The ideas within are based on the author's time chairing a "growth hacker" group in Berlin. Among the members of this group were some ex-Googlers, a consultant doing conversion optimisation for Amazon Audible, an AdWords guy for Goldman Sachs, a 24-year old Serbian man making $100,000 a month selling e-books on Tinder dating, a top-10 bestselling print author, and the heads of marketing for Delivery Hero and Research Gate. In went all their strategies and techniques and out came this book.
Readers should expect a concise, carefully researched, and highly applicable read that summarises the contemporary world of online marketing in 2016. The goal in writing this book was to maximise the rate of information transfer per word. In terms of content, Entreprenerd focuses on the overarching and evergreen principles of online marketing. It does not waste readers' time by prattling on about the minutiae of configuring advertising platforms or setting up Google Analytics: this sort of tedious trivia changes every six months and readers are better off googling for the official docs. A better use of one's time is to learn about the strategic issues such as "how can one create a self-perpetuating engine of content for driving SEO?", or "how can one prevent ad-blindness?", or "what kind of questions should Google's Analytics data be used to answer?".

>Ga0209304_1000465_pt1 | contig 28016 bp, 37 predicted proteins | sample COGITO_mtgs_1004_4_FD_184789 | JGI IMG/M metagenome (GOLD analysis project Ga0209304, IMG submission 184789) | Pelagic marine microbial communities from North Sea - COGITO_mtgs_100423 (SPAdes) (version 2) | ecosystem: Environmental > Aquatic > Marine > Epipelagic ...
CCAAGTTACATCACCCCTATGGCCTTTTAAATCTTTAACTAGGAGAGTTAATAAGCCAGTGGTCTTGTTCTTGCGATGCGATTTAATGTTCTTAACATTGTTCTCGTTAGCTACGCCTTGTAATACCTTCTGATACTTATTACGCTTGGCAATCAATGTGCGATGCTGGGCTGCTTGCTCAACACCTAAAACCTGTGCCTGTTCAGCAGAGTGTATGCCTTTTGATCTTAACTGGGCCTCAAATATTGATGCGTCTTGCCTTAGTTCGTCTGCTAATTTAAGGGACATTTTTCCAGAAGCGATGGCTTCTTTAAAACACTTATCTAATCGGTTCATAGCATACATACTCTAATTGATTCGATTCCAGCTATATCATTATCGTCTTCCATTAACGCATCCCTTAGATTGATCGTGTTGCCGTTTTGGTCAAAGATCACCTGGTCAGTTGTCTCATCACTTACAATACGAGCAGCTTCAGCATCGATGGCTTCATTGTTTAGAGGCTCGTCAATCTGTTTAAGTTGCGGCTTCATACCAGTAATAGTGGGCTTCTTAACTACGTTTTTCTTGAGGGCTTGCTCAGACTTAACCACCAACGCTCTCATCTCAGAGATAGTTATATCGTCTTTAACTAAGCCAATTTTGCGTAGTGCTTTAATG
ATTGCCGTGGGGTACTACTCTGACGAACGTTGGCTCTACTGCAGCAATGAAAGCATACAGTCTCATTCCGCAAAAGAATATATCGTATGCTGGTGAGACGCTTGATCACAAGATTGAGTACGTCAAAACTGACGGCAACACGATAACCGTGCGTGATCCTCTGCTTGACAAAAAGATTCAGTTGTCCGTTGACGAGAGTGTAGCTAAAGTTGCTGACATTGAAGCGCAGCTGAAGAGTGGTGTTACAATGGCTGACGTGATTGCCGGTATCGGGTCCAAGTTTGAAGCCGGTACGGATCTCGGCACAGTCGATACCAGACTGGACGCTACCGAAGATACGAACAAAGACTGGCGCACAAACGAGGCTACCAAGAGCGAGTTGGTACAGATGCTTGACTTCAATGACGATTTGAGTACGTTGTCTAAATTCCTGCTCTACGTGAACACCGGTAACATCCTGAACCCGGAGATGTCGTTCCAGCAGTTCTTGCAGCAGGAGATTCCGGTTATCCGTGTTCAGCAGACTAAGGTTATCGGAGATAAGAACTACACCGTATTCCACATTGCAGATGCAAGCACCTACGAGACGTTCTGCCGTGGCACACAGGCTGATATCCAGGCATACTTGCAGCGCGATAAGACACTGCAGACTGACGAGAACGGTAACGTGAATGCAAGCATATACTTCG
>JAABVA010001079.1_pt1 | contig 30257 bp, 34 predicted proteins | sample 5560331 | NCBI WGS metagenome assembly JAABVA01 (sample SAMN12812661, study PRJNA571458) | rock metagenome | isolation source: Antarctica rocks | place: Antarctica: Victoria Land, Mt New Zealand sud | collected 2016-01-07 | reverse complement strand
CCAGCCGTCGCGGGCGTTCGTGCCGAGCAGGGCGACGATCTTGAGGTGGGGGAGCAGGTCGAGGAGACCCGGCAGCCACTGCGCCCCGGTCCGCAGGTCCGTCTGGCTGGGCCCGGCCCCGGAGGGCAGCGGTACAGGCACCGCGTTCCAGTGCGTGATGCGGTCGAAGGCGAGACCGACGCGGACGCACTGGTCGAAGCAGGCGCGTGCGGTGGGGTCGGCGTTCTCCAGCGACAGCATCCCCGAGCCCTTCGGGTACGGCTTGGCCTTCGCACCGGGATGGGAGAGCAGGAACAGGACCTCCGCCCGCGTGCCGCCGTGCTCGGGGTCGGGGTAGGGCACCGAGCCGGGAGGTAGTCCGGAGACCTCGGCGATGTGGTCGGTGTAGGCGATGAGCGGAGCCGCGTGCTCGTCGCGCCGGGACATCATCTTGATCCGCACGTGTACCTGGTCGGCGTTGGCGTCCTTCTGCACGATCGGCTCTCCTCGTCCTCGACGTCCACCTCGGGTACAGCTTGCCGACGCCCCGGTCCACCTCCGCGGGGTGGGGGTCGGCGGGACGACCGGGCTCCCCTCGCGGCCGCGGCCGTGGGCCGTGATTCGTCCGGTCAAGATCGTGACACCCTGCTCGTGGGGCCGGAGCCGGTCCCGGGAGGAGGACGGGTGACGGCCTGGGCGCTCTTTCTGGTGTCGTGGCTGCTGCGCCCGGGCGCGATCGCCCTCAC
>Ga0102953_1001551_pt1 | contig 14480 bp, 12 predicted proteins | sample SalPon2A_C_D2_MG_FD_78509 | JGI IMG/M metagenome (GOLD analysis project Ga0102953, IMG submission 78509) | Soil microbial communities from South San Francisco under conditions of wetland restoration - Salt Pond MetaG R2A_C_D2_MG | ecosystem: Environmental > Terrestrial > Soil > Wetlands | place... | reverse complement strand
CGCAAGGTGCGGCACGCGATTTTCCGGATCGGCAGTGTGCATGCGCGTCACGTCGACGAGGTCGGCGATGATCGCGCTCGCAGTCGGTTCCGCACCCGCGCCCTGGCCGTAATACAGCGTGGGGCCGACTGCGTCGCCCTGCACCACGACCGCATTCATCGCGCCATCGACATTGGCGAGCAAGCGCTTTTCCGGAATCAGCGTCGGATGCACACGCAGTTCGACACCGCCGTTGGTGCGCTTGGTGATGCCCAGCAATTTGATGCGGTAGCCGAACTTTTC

Full table of contents and preview chapters available on the author's personal website: https://www.jackkinsella.ie
PS: If you enjoyed the book, I'd much prefer if you rated/reviewed the book over on Amazon.com instead of tipping :)
Jack Kinsella was born and raised in Ireland then moved to England where he read law at Oxford University. Soon after graduating, he realised that the cramped cubicles of a London law firm weren't exactly his cup of tea. He quickly quit corporate claustrophobia, taught himself to program in Ruby on Rails, and used these skills to build himself Oxbridge Notes, the UK's largest marketplace for legal study materials.
While living in Berlin and growing his business, Jack ran a private "growth hacker" group to discuss online marketing techniques. Through years of these closed-room conversations, he amassed a collection of strategies that he later published in his book, Entreprenerd.